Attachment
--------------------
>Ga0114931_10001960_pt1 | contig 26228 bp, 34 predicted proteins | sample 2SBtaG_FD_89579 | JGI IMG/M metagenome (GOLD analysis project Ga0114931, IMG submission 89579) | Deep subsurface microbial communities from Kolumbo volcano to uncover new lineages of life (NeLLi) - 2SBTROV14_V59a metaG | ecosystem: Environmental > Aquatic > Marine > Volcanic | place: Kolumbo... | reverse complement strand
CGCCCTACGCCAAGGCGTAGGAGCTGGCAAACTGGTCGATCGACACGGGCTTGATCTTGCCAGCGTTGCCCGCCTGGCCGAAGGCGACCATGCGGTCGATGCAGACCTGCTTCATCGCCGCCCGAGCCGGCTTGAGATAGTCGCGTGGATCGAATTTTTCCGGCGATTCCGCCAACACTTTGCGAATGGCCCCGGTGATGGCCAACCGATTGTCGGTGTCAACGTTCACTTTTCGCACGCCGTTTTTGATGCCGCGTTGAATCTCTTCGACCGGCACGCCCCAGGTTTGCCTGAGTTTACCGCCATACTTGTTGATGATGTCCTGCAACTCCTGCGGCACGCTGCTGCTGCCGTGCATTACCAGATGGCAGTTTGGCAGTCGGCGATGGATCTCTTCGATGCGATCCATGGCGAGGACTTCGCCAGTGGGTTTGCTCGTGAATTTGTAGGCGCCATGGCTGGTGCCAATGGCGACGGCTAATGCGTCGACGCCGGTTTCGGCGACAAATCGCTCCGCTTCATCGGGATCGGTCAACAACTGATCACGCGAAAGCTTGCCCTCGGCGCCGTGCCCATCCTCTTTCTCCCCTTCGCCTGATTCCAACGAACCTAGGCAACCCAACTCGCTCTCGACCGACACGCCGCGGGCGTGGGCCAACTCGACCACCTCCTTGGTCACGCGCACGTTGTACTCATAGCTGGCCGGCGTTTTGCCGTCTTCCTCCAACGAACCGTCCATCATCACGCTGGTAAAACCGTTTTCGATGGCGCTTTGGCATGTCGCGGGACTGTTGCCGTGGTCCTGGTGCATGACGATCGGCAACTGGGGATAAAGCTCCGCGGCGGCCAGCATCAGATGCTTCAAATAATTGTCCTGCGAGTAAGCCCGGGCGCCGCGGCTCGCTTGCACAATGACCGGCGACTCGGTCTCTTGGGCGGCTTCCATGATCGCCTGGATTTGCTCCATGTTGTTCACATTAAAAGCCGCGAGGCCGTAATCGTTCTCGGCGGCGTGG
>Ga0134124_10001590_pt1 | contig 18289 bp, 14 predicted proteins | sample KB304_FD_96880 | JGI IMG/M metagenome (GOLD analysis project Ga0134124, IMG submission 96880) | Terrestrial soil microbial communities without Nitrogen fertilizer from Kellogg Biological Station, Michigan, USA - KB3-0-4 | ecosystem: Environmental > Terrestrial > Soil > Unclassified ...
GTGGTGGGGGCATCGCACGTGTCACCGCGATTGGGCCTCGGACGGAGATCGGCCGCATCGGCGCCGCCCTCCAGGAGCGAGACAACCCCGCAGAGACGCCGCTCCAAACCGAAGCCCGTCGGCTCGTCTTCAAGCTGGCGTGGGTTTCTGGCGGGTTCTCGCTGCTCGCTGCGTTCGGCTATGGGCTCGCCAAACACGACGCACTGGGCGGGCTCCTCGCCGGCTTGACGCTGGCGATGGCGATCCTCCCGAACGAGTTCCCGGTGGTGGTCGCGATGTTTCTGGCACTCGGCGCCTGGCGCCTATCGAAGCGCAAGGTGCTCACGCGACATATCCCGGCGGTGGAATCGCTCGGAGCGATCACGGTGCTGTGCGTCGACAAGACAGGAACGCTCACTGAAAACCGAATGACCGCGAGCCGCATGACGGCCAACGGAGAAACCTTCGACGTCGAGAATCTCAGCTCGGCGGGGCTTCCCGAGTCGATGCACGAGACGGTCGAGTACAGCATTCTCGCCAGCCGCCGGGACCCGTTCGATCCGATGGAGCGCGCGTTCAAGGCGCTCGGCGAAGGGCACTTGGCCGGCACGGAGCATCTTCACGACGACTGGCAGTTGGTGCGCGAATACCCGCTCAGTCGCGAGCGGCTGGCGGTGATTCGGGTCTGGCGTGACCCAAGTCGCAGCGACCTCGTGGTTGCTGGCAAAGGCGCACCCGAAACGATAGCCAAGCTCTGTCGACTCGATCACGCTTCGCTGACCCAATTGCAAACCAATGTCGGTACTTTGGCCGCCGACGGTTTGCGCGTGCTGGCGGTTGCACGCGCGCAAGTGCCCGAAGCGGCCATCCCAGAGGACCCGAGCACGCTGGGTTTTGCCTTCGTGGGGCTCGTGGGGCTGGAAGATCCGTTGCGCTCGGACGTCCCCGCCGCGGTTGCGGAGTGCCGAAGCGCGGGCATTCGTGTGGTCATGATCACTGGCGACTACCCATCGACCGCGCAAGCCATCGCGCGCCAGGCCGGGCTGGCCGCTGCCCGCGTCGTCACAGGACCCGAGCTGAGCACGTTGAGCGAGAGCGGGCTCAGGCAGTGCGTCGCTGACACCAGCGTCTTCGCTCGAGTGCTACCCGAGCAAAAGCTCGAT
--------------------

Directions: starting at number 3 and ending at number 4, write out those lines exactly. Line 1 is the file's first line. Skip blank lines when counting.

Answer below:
>Ga0134124_10001590_pt1 | contig 18289 bp, 14 predicted proteins | sample KB304_FD_96880 | JGI IMG/M metagenome (GOLD analysis project Ga0134124, IMG submission 96880) | Terrestrial soil microbial communities without Nitrogen fertilizer from Kellogg Biological Station, Michigan, USA - KB3-0-4 | ecosystem: Environmental > Terrestrial > Soil > Unclassified ...
GTGGTGGGGGCATCGCACGTGTCACCGCGATTGGGCCTCGGACGGAGATCGGCCGCATCGGCGCCGCCCTCCAGGAGCGAGACAACCCCGCAGAGACGCCGCTCCAAACCGAAGCCCGTCGGCTCGTCTTCAAGCTGGCGTGGGTTTCTGGCGGGTTCTCGCTGCTCGCTGCGTTCGGCTATGGGCTCGCCAAACACGACGCACTGGGCGGGCTCCTCGCCGGCTTGACGCTGGCGATGGCGATCCTCCCGAACGAGTTCCCGGTGGTGGTCGCGATGTTTCTGGCACTCGGCGCCTGGCGCCTATCGAAGCGCAAGGTGCTCACGCGACATATCCCGGCGGTGGAATCGCTCGGAGCGATCACGGTGCTGTGCGTCGACAAGACAGGAACGCTCACTGAAAACCGAATGACCGCGAGCCGCATGACGGCCAACGGAGAAACCTTCGACGTCGAGAATCTCAGCTCGGCGGGGCTTCCCGAGTCGATGCACGAGACGGTCGAGTACAGCATTCTCGCCAGCCGCCGGGACCCGTTCGATCCGATGGAGCGCGCGTTCAAGGCGCTCGGCGAAGGGCACTTGGCCGGCACGGAGCATCTTCACGACGACTGGCAGTTGGTGCGCGAATACCCGCTCAGTCGCGAGCGGCTGGCGGTGATTCGGGTCTGGCGTGACCCAAGTCGCAGCGACCTCGTGGTTGCTGGCAAAGGCGCACCCGAAACGATAGCCAAGCTCTGTCGACTCGATCACGCTTCGCTGACCCAATTGCAAACCAATGTCGGTACTTTGGCCGCCGACGGTTTGCGCGTGCTGGCGGTTGCACGCGCGCAAGTGCCCGAAGCGGCCATCCCAGAGGACCCGAGCACGCTGGGTTTTGCCTTCGTGGGGCTCGTGGGGCTGGAAGATCCGTTGCGCTCGGACGTCCCCGCCGCGGTTGCGGAGTGCCGAAGCGCGGGCATTCGTGTGGTCATGATCACTGGCGACTACCCATCGACCGCGCAAGCCATCGCGCGCCAGGCCGGGCTGGCCGCTGCCCGCGTCGTCACAGGACCCGAGCTGAGCACGTTGAGCGAGAGCGGGCTCAGGCAGTGCGTCGCTGACACCAGCGTCTTCGCTCGAGTGCTACCCGAGCAAAAGCTCGAT